The days of our years are threescore years and ten; And if by reason of strength they be fourscore years, Yet is their strength labor and sorrow; For it is soon cut off, and we fly away.”  Psalm 90:10

We have experienced the Lord taking some of His servants home in recent weeks.  These times are full of sadness and reflection on the purpose of life.  As in all things pertaining to our lives, the Scriptures give us the answer we need to understand life and what God is doing.  We look at death as the enemy that separates us from the one we love.  In this sense, it is indeed an enemy, but one controlled by God. 

Just before the flood, God said that the evil in the heart of man was “only evil continually.”  He limited the lifespan of man to 120 years.  Moses writes in Psalm 90:10 that the lifespan is further limited to 70 years and that the limit is because God is angered at the continued evil in the heart of man. 

Moses writes in Psalm 90:12 the prayer to “teach us to number our days, that we may apply our heart unto wisdom.”  A consequence for an action, if it is too far away has little effect on present behavior.  So God shortened life so that every time we have a funeral, we would be reminded that we too will soon meet the Lord.  While we do not like the thought of death, the shortened time is meant as a gift from God to help us seek the wisdom needed to reverence God and seek a right heart with Him.  Numbering our days should cause us to draw close to Christ and use every day for His glory.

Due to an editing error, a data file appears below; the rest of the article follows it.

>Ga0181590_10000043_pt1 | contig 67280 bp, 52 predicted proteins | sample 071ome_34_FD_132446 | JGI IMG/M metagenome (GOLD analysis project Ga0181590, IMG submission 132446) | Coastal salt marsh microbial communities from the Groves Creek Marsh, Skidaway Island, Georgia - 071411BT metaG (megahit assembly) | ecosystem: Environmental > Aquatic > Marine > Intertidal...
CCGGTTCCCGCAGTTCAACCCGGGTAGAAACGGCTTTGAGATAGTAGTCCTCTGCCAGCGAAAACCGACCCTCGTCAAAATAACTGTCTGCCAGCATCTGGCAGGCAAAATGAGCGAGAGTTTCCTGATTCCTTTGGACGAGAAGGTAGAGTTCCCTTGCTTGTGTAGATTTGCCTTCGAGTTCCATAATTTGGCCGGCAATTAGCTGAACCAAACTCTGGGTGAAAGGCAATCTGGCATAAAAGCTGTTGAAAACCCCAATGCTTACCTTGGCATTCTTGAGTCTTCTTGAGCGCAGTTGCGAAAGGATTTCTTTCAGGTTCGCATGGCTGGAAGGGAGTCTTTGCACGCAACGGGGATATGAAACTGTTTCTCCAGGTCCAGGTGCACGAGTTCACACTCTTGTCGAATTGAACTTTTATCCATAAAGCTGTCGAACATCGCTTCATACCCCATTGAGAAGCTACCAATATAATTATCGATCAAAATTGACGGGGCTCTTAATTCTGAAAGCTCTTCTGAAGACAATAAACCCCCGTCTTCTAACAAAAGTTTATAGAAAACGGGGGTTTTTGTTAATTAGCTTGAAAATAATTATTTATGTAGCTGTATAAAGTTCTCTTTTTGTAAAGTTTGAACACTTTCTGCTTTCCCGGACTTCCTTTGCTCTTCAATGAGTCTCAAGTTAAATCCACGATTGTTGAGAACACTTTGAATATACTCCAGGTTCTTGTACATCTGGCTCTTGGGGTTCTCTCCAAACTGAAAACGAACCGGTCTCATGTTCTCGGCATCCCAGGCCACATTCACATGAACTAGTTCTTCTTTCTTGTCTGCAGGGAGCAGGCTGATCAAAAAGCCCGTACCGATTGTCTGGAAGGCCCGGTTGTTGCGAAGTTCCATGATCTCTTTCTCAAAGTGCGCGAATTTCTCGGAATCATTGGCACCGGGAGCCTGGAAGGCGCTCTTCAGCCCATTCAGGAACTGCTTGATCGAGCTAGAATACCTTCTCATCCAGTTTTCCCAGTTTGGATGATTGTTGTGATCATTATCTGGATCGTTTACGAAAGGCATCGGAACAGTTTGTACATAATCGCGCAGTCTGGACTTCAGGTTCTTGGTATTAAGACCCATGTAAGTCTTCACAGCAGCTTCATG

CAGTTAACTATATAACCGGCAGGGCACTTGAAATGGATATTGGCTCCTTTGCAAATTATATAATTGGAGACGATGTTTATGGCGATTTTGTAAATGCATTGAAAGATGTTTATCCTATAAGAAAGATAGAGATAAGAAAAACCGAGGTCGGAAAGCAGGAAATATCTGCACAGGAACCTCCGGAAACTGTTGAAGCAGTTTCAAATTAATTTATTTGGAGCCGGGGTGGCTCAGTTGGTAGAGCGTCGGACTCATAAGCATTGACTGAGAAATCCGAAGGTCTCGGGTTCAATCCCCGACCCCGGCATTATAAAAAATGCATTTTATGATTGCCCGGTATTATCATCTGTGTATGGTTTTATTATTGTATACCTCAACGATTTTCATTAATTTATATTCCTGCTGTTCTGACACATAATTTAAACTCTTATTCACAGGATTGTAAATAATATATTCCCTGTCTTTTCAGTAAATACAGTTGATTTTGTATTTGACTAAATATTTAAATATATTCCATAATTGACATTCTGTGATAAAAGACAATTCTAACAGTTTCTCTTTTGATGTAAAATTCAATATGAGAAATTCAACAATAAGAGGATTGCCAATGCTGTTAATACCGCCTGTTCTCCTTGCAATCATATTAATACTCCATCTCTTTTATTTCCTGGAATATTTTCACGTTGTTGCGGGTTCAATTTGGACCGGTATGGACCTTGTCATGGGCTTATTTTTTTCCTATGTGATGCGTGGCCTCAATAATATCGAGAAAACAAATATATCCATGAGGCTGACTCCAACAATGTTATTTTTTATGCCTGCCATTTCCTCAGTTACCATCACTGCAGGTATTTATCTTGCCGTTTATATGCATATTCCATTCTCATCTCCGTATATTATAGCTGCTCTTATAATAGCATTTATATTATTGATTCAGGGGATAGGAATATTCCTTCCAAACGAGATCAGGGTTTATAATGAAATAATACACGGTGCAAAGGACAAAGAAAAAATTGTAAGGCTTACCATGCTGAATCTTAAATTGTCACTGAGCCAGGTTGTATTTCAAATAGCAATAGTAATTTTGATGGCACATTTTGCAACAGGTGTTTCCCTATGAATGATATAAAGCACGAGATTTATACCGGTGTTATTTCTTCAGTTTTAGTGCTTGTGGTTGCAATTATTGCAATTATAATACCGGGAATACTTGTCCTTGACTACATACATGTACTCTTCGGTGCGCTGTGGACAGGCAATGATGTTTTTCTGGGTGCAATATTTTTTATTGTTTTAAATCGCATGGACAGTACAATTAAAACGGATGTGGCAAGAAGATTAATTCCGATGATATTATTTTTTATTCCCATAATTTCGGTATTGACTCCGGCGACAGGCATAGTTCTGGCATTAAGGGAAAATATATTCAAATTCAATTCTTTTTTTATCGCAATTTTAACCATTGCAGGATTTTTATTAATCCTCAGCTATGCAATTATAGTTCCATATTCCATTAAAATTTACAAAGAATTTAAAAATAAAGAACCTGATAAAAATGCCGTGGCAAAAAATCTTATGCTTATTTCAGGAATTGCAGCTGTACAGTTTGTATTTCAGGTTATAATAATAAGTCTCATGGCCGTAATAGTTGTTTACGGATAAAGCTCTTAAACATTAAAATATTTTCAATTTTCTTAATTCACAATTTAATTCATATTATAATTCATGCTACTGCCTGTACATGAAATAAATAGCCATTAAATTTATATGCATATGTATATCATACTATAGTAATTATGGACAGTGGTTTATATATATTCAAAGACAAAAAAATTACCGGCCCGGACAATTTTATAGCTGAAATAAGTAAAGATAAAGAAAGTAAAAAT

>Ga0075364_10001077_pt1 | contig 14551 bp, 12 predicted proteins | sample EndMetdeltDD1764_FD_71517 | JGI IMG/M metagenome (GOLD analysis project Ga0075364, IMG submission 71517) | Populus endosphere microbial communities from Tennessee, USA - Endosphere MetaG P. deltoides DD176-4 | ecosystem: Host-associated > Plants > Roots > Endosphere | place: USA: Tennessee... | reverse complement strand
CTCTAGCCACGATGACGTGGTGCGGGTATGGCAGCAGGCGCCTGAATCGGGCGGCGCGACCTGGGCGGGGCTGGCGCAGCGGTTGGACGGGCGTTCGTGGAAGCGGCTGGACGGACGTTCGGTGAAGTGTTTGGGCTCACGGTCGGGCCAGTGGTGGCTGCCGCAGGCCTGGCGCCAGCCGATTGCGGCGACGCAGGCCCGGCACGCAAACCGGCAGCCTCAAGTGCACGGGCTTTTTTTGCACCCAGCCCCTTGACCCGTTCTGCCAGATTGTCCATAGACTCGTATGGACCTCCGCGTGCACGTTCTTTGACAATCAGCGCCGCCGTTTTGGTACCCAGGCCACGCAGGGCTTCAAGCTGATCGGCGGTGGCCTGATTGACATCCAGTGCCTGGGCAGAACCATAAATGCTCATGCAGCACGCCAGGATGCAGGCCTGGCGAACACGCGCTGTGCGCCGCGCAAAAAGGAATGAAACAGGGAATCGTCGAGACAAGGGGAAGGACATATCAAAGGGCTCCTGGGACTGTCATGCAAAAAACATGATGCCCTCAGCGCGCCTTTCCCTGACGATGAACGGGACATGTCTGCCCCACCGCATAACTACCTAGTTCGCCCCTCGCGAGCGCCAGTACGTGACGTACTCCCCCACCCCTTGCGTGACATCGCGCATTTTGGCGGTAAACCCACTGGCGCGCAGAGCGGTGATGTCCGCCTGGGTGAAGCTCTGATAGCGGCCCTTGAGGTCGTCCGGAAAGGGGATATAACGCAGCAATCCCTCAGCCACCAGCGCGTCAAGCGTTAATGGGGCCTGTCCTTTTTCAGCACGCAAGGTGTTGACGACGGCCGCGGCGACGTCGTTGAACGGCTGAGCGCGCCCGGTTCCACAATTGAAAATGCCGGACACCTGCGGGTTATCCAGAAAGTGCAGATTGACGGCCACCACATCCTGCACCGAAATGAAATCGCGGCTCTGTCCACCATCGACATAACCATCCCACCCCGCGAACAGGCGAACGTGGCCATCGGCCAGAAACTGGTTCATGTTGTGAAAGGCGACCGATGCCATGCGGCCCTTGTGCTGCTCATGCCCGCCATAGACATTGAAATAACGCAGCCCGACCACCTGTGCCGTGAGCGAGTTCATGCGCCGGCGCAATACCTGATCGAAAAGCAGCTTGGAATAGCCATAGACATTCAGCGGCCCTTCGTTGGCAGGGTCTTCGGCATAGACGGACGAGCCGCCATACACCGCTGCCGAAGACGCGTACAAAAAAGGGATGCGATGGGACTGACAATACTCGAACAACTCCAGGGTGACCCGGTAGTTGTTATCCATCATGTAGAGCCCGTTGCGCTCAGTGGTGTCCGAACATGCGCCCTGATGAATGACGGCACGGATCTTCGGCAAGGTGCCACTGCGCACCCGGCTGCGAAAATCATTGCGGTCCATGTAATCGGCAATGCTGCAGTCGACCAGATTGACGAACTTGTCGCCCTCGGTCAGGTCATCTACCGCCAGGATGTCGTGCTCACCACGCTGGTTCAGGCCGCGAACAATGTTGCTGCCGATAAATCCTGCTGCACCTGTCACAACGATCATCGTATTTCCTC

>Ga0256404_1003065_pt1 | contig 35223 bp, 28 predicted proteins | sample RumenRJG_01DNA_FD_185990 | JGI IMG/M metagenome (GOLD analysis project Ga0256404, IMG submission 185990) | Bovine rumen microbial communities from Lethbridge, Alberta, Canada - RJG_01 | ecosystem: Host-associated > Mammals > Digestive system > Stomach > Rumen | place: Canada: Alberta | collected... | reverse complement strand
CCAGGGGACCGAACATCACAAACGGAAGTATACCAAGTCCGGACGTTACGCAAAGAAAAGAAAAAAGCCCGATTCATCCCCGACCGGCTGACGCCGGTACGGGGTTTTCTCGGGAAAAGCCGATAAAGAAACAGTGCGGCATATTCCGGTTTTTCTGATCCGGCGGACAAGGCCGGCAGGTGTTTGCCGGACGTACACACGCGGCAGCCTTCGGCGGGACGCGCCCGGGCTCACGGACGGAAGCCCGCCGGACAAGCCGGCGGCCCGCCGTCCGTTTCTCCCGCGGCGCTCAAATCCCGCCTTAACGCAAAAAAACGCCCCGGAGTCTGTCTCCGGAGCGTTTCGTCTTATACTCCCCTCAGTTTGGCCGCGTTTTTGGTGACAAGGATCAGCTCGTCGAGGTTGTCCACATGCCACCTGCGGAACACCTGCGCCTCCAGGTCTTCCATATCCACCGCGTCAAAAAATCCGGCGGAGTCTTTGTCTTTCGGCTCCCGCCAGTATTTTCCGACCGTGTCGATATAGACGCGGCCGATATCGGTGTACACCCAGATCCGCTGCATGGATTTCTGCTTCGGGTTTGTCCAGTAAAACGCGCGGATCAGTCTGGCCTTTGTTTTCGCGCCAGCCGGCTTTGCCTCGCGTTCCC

The Great Enemy

“And she shall bring forth a son, and thou shalt call his name JESUS: for he shall save his people from their sins.” Matthew 1:21



“Now all this was done, that it might be fulfilled which was spoken of the Lord by the prophet, saying, 23 Behold, a virgin shall be with child, and shall bring forth a son, and they shall call his name Emmanuel, which being interpreted is, God with us.”   Matthew 1:22-23 Read more…


What Good is a Motto?

“He must increase, but I must decrease.” John 3:30